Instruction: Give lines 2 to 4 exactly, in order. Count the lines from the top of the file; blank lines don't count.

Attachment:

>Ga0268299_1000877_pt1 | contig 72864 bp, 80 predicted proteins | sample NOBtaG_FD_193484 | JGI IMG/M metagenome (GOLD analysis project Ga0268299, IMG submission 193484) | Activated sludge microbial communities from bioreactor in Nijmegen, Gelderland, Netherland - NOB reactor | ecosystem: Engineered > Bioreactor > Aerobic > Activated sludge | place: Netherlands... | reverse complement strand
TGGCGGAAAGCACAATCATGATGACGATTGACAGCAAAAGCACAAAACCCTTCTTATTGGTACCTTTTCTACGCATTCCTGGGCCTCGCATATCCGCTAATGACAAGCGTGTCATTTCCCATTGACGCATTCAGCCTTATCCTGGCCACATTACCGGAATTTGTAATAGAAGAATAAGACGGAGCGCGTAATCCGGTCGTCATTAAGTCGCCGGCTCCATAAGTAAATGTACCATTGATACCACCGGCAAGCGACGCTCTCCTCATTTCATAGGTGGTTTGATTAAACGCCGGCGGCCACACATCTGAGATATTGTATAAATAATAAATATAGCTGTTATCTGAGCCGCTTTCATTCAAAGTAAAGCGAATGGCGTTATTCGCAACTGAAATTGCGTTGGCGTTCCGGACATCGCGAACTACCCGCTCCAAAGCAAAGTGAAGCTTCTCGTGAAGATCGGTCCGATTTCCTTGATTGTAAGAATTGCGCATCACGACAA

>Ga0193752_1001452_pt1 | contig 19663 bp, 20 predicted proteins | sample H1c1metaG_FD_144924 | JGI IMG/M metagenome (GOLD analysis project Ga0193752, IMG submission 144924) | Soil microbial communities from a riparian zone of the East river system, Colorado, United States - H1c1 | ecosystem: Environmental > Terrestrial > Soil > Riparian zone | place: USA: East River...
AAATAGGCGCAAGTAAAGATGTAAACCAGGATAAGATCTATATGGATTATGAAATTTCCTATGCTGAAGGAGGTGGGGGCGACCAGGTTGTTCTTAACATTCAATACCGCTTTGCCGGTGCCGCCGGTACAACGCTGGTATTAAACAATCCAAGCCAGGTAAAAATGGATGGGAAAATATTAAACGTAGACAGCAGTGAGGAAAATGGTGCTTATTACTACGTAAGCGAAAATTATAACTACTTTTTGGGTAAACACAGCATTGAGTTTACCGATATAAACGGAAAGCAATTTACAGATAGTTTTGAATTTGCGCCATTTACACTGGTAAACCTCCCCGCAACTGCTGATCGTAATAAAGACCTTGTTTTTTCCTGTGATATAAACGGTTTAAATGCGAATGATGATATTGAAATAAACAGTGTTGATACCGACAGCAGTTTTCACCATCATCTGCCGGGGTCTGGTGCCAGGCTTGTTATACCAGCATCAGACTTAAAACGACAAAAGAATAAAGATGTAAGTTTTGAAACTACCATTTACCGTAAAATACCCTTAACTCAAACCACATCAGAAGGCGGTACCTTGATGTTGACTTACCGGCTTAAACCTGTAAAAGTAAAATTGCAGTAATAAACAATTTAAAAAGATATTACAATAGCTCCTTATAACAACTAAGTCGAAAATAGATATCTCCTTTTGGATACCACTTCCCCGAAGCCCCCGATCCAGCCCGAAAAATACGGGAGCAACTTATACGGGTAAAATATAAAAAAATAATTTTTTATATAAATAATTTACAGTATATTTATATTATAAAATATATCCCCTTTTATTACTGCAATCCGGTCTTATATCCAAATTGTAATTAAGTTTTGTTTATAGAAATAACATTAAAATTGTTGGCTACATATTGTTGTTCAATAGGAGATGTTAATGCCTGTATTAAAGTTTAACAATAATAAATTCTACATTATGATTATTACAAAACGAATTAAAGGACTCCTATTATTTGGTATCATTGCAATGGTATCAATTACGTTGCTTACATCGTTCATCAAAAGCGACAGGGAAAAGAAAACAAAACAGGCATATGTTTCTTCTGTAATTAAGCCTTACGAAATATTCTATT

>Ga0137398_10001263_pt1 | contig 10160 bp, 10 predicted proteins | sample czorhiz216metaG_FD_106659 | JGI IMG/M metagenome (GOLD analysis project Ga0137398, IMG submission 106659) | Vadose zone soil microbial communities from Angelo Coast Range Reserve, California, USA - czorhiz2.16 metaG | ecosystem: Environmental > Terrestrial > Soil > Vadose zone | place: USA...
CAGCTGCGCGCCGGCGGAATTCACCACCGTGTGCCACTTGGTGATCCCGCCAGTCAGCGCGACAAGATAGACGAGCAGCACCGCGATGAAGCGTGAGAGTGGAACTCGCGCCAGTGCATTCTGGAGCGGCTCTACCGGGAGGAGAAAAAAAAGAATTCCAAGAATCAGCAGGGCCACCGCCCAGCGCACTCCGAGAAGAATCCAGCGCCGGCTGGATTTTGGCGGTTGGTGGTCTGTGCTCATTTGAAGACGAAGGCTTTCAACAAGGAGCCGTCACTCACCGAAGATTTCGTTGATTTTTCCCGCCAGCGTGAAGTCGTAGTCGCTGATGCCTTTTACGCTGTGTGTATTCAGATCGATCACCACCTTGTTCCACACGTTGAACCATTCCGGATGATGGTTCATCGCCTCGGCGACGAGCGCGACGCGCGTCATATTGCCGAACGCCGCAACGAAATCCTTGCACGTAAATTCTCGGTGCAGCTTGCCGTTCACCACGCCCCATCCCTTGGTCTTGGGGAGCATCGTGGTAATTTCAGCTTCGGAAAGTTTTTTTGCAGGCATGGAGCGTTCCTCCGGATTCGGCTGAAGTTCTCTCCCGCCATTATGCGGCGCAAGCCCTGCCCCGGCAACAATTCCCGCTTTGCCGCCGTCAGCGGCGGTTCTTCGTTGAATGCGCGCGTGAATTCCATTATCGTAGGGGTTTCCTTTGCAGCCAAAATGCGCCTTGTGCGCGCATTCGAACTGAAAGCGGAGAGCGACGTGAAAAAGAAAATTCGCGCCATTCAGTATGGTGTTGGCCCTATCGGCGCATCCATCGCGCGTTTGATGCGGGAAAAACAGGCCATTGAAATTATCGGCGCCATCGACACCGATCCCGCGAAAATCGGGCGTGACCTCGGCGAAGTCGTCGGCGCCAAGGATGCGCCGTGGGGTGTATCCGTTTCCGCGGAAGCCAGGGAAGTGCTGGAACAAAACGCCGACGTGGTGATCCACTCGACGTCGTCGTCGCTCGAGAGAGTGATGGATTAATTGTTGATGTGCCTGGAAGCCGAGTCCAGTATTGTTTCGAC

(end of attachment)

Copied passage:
TGGCGGAAAGCACAATCATGATGACGATTGACAGCAAAAGCACAAAACCCTTCTTATTGGTACCTTTTCTACGCATTCCTGGGCCTCGCATATCCGCTAATGACAAGCGTGTCATTTCCCATTGACGCATTCAGCCTTATCCTGGCCACATTACCGGAATTTGTAATAGAAGAATAAGACGGAGCGCGTAATCCGGTCGTCATTAAGTCGCCGGCTCCATAAGTAAATGTACCATTGATACCACCGGCAAGCGACGCTCTCCTCATTTCATAGGTGGTTTGATTAAACGCCGGCGGCCACACATCTGAGATATTGTATAAATAATAAATATAGCTGTTATCTGAGCCGCTTTCATTCAAAGTAAAGCGAATGGCGTTATTCGCAACTGAAATTGCGTTGGCGTTCCGGACATCGCGAACTACCCGCTCCAAAGCAAAGTGAAGCTTCTCGTGAAGATCGGTCCGATTTCCTTGATTGTAAGAATTGCGCATCACGACAA

>Ga0193752_1001452_pt1 | contig 19663 bp, 20 predicted proteins | sample H1c1metaG_FD_144924 | JGI IMG/M metagenome (GOLD analysis project Ga0193752, IMG submission 144924) | Soil microbial communities from a riparian zone of the East river system, Colorado, United States - H1c1 | ecosystem: Environmental > Terrestrial > Soil > Riparian zone | place: USA: East River...
AAATAGGCGCAAGTAAAGATGTAAACCAGGATAAGATCTATATGGATTATGAAATTTCCTATGCTGAAGGAGGTGGGGGCGACCAGGTTGTTCTTAACATTCAATACCGCTTTGCCGGTGCCGCCGGTACAACGCTGGTATTAAACAATCCAAGCCAGGTAAAAATGGATGGGAAAATATTAAACGTAGACAGCAGTGAGGAAAATGGTGCTTATTACTACGTAAGCGAAAATTATAACTACTTTTTGGGTAAACACAGCATTGAGTTTACCGATATAAACGGAAAGCAATTTACAGATAGTTTTGAATTTGCGCCATTTACACTGGTAAACCTCCCCGCAACTGCTGATCGTAATAAAGACCTTGTTTTTTCCTGTGATATAAACGGTTTAAATGCGAATGATGATATTGAAATAAACAGTGTTGATACCGACAGCAGTTTTCACCATCATCTGCCGGGGTCTGGTGCCAGGCTTGTTATACCAGCATCAGACTTAAAACGACAAAAGAATAAAGATGTAAGTTTTGAAACTACCATTTACCGTAAAATACCCTTAACTCAAACCACATCAGAAGGCGGTACCTTGATGTTGACTTACCGGCTTAAACCTGTAAAAGTAAAATTGCAGTAATAAACAATTTAAAAAGATATTACAATAGCTCCTTATAACAACTAAGTCGAAAATAGATATCTCCTTTTGGATACCACTTCCCCGAAGCCCCCGATCCAGCCCGAAAAATACGGGAGCAACTTATACGGGTAAAATATAAAAAAATAATTTTTTATATAAATAATTTACAGTATATTTATATTATAAAATATATCCCCTTTTATTACTGCAATCCGGTCTTATATCCAAATTGTAATTAAGTTTTGTTTATAGAAATAACATTAAAATTGTTGGCTACATATTGTTGTTCAATAGGAGATGTTAATGCCTGTATTAAAGTTTAACAATAATAAATTCTACATTATGATTATTACAAAACGAATTAAAGGACTCCTATTATTTGGTATCATTGCAATGGTATCAATTACGTTGCTTACATCGTTCATCAAAAGCGACAGGGAAAAGAAAACAAAACAGGCATATGTTTCTTCTGTAATTAAGCCTTACGAAATATTCTATT